Violence takes many forms in the works of Shakespeare, including warfare, murder, suicide, rape, and mutilation, and it appears to serve a variety of purposes. As an issue of critical debate, Shakespeare's use of violence has been both attacked and defended by modern analysts. While some scholars study the ways in which Shakespeare's use of violence reflects the attitudes of his time, others focus on the implications of the reaction to violence in Shakespeare's works by modern audiences and critics.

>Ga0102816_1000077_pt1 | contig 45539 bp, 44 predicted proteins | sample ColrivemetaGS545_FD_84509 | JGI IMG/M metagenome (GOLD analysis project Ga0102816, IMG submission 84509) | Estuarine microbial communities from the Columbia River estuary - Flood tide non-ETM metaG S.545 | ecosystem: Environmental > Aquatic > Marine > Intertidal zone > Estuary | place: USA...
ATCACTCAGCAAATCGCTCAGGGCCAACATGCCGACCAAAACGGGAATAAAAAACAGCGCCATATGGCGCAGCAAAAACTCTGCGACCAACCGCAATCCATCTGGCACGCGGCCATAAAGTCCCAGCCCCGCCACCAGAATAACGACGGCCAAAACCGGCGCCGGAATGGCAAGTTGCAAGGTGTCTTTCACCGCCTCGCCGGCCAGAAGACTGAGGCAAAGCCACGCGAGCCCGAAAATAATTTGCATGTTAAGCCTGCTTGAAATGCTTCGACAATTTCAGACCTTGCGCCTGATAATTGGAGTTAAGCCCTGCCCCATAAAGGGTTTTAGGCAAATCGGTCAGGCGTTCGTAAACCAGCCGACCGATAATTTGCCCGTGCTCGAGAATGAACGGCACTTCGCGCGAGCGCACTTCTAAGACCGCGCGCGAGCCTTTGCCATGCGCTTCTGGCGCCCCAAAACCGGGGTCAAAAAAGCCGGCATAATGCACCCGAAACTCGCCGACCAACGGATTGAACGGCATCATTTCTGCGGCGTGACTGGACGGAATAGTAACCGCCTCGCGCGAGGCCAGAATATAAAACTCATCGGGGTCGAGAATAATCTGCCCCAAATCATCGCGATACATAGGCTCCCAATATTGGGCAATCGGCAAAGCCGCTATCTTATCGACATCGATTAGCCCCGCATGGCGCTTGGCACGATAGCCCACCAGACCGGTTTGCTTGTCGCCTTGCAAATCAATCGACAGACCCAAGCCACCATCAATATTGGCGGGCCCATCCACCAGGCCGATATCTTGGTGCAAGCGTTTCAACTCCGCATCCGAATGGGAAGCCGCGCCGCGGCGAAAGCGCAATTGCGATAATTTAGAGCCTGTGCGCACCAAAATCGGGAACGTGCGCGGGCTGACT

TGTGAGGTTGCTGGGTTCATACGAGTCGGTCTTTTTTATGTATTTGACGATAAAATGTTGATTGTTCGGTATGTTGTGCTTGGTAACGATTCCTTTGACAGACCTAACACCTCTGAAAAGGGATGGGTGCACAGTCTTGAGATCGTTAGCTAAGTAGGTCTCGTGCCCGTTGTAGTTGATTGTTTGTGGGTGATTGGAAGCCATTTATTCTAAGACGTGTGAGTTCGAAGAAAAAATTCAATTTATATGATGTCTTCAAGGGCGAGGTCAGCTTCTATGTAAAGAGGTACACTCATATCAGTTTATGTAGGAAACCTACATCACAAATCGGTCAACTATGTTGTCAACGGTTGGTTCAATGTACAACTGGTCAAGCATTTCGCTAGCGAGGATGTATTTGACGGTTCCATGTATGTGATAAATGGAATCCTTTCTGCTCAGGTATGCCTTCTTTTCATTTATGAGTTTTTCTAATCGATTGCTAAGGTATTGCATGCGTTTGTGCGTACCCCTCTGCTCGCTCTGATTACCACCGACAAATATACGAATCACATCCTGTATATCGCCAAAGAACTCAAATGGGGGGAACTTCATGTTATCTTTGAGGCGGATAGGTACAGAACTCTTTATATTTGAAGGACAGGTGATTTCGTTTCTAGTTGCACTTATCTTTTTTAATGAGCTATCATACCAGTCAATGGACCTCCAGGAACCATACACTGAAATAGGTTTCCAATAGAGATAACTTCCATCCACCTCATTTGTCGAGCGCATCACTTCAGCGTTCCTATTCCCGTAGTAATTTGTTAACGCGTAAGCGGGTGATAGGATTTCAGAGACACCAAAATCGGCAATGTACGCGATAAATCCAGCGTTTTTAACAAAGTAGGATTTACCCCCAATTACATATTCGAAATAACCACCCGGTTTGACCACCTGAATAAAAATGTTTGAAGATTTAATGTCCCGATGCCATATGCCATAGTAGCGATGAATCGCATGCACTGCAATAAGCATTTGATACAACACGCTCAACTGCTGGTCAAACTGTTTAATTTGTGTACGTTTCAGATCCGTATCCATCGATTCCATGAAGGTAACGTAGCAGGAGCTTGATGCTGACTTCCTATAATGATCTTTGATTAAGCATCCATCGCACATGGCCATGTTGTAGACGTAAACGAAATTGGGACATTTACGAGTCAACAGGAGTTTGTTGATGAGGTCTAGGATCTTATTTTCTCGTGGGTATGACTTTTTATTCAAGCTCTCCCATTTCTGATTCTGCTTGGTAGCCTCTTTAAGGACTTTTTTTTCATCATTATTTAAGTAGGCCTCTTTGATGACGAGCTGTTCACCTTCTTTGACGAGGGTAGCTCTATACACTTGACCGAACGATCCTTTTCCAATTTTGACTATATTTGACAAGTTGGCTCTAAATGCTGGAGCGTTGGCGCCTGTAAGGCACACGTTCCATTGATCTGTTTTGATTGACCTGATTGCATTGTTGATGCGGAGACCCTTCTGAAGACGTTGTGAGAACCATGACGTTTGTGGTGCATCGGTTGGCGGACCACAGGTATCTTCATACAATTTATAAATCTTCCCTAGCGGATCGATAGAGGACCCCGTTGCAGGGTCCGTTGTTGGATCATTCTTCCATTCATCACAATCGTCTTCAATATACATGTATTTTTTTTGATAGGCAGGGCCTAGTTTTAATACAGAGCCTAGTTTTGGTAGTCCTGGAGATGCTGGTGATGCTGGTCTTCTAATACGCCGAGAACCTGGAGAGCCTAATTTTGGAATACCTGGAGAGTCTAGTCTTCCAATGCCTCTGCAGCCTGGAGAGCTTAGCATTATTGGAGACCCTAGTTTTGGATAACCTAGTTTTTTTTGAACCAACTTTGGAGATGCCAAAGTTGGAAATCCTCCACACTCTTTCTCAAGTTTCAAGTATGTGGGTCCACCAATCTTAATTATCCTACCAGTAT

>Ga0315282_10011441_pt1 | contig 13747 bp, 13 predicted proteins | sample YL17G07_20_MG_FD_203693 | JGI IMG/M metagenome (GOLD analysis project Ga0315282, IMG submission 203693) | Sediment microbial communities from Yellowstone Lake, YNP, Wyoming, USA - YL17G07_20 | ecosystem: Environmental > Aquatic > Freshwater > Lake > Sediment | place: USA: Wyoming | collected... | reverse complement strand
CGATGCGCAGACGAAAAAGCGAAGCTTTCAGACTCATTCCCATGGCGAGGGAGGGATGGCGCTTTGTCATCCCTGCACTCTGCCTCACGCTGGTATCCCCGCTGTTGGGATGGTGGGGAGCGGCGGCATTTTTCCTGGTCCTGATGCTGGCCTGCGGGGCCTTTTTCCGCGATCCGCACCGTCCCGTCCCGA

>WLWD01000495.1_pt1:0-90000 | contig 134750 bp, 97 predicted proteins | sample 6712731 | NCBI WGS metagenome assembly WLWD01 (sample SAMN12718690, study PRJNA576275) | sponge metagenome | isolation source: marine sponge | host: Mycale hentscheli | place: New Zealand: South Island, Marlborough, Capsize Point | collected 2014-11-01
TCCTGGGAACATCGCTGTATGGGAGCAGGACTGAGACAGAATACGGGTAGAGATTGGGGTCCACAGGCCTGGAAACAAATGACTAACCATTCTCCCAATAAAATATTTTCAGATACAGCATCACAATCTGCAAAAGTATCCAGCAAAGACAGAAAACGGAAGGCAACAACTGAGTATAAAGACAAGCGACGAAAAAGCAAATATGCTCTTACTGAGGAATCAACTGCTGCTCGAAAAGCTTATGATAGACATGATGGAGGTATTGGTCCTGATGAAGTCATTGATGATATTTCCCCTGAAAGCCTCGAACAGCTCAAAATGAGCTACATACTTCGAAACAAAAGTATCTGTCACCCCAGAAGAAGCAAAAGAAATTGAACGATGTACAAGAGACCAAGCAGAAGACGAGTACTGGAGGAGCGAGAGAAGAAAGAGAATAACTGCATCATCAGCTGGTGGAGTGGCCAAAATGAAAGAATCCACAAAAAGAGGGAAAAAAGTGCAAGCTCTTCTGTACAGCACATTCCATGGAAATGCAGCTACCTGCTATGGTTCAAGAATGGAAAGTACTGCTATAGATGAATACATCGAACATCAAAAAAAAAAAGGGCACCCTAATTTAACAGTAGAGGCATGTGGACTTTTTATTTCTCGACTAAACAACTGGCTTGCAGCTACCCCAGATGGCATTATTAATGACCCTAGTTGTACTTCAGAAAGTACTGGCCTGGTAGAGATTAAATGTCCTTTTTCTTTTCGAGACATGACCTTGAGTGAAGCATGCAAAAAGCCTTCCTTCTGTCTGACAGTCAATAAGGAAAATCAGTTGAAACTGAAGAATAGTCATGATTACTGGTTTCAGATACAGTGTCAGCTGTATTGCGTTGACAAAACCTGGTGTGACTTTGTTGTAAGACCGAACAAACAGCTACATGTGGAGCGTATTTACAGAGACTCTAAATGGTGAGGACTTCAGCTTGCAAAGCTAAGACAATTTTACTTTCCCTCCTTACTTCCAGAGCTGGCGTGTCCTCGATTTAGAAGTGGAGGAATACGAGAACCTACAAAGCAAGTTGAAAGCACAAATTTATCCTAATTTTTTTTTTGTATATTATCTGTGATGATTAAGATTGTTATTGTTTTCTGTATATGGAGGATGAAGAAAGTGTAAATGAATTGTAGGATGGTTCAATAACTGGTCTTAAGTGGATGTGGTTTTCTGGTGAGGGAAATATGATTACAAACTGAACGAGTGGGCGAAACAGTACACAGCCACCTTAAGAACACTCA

In his review of Shakespeare's use of violence, Jonas Barish ( 1991) identifies several categories into which violent episodes may be divided, including sword play and warfare, sacrificial killings, self-inflicted injuries, sexual violence, and comic violence. Barish argues that unlike...Read Full Overview